On Vegan Devastation at PF Chang’s
From VegCooking, courtesy of PeTA:
The vegan-friendly attitude of P.F. Chang's is largely due to the number of requests that management receives for meatless cuisine. Vegan dishes are among the bestsellers. One manager told PETA Eats that most people prefer the vegetarian lettuce wraps over those with chicken. Wok-seared tofu, red onions, and water chestnuts with hints of mint and lime and served with cool lettuce leaves are a combination that few can turn down.
Balderdash, I tell you!
Oh, the humanity! There I was, going to lunch with newbie vegan, Cristy, who is terrified of restaurants since going vegan.
M: Oh, but you don't have to worry at PF Chang's! Not only do they have vegan entrees, but they will substitute tofu for any meat in any dish, so you can eat just about anything on the menu!
C: What a relief. It would be great to go to a place and not feel like a freak and have them understand and also have plenty of stuff for my (non-vegan) husband.
The server (S) comes over and I brag to the server about Cristy's newfound veganism and what a relief it is to go to a place that has so many options.
S: There's only one thing on our menu that's vegan. Vegans are people who don't eat any animal products, and that includes foods that have been processed with sugar that is made with bone char. All of our sauces have sugar with bone char as does all of our tofu except the silken tofu. Our soy sauce has sugar with bone char, so even that wouldn't be acceptable to a vegan.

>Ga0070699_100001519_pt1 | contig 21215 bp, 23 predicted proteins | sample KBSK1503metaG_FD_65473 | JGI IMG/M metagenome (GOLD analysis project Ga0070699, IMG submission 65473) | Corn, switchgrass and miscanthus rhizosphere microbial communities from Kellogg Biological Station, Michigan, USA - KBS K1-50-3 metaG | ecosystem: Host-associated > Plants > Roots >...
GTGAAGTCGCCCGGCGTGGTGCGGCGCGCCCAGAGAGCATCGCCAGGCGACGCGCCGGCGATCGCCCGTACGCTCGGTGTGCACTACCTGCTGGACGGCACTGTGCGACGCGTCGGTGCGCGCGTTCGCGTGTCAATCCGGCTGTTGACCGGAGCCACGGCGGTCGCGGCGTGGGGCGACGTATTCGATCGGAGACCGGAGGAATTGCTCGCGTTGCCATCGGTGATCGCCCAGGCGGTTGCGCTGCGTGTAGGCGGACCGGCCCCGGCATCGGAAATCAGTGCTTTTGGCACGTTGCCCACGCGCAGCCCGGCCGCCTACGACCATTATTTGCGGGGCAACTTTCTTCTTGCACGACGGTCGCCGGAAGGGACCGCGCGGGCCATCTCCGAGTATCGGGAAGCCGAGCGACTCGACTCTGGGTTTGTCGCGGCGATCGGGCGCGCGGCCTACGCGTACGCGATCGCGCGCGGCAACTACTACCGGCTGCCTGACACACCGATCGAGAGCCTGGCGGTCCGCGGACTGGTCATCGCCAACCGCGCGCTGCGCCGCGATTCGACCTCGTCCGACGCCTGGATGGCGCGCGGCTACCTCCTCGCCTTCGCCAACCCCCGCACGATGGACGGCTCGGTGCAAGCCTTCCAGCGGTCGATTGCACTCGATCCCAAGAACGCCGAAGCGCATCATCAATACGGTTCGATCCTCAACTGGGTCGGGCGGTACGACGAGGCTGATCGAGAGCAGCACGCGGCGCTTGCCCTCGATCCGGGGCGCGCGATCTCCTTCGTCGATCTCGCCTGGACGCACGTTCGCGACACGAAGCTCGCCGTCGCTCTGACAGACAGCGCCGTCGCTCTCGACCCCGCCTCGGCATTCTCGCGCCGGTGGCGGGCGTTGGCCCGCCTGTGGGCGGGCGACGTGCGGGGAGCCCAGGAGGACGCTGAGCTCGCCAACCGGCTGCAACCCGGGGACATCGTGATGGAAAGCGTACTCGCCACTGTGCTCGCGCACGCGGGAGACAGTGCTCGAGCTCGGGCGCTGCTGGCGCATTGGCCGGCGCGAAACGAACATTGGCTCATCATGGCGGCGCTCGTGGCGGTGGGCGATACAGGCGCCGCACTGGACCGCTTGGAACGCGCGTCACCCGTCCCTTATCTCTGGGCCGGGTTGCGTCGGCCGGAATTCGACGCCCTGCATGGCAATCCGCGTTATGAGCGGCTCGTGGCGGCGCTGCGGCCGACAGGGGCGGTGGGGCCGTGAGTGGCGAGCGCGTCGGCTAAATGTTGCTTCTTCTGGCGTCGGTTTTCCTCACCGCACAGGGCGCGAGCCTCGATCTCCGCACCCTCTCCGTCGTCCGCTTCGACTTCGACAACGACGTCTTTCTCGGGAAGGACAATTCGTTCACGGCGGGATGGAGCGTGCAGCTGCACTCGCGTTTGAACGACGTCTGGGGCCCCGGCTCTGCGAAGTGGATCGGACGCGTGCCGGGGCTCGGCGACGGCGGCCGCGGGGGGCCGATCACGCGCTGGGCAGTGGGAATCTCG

M: (long, long pause) So the spring rolls, the vegetarian lettuce wraps and the Ma Pa Tofu I've been eating for years are not vegan?
S: No. But you can get the Buddha's Feast, without the sauce, and with steamed silken tofu instead of the five-spice tofu. That's the only thing that's suitable for vegans. Everything else has chicken stock, oyster sauce or non-vegan sugar.
Now, of course, we have confirmed Cristy's fears–that she will likely be eating animals and not know it. The server clearly knew what she was talking about, but all of that only came out because of what I said. Meanwhile, PF Chang's (http://twitter.com/PFChangs) got a steady stream of tweets from yours truly yesterday. Here's their Facebook page: http://www.facebook.com/pfchangs and here's the "Contact Us" form that's easy to fill out and submit. It's probably more powerful if you were just there and have something to say about your "Dining Experience" (they ask which franchise and at what time you visited).
And it might not be so great if you draft your comment while angry, and end up with:
I was shocked and dismayed to learn that your menu is not vegan friendly. I have been dining at PF Chang's for years under the impression that your Ma Pa Tofu, spring rolls, and vegetarian lettuce wraps were all vegan. And in fact several websites that serve the vegan community mention how friendly you are to vegans.
I understand that the most prominent ingredient that is not vegan in your sauces and tofu is sugar made with bone char. Surely there is another source of sugar and tofu that would make your restaurant a place vegans would frequent again. But until then, unfortunately, the vegans that I am in contact with through my blog and through twitter and other venues online and not, will be dining elsewhere.
Reminds me of how my mother used to say: Write a letter to the person you're upset with, but don't mail it until the next day.
My favorite PF Chang's feature was that it was a chain. I could go to Princeton and there it was. Asheville? Check (it's a newer one). Northern Virginia? Check. Long Island? Check. No need for happycow.net, and friendly to non-vegans.
But I was misinformed.
I'm over it already. I'm good like that–devastated for an hour or two, then pretty much neutral about anything. It's the Buddhist in me, I guess.
But if it's important to you, give PF Chang's a holler and let them know how you feel.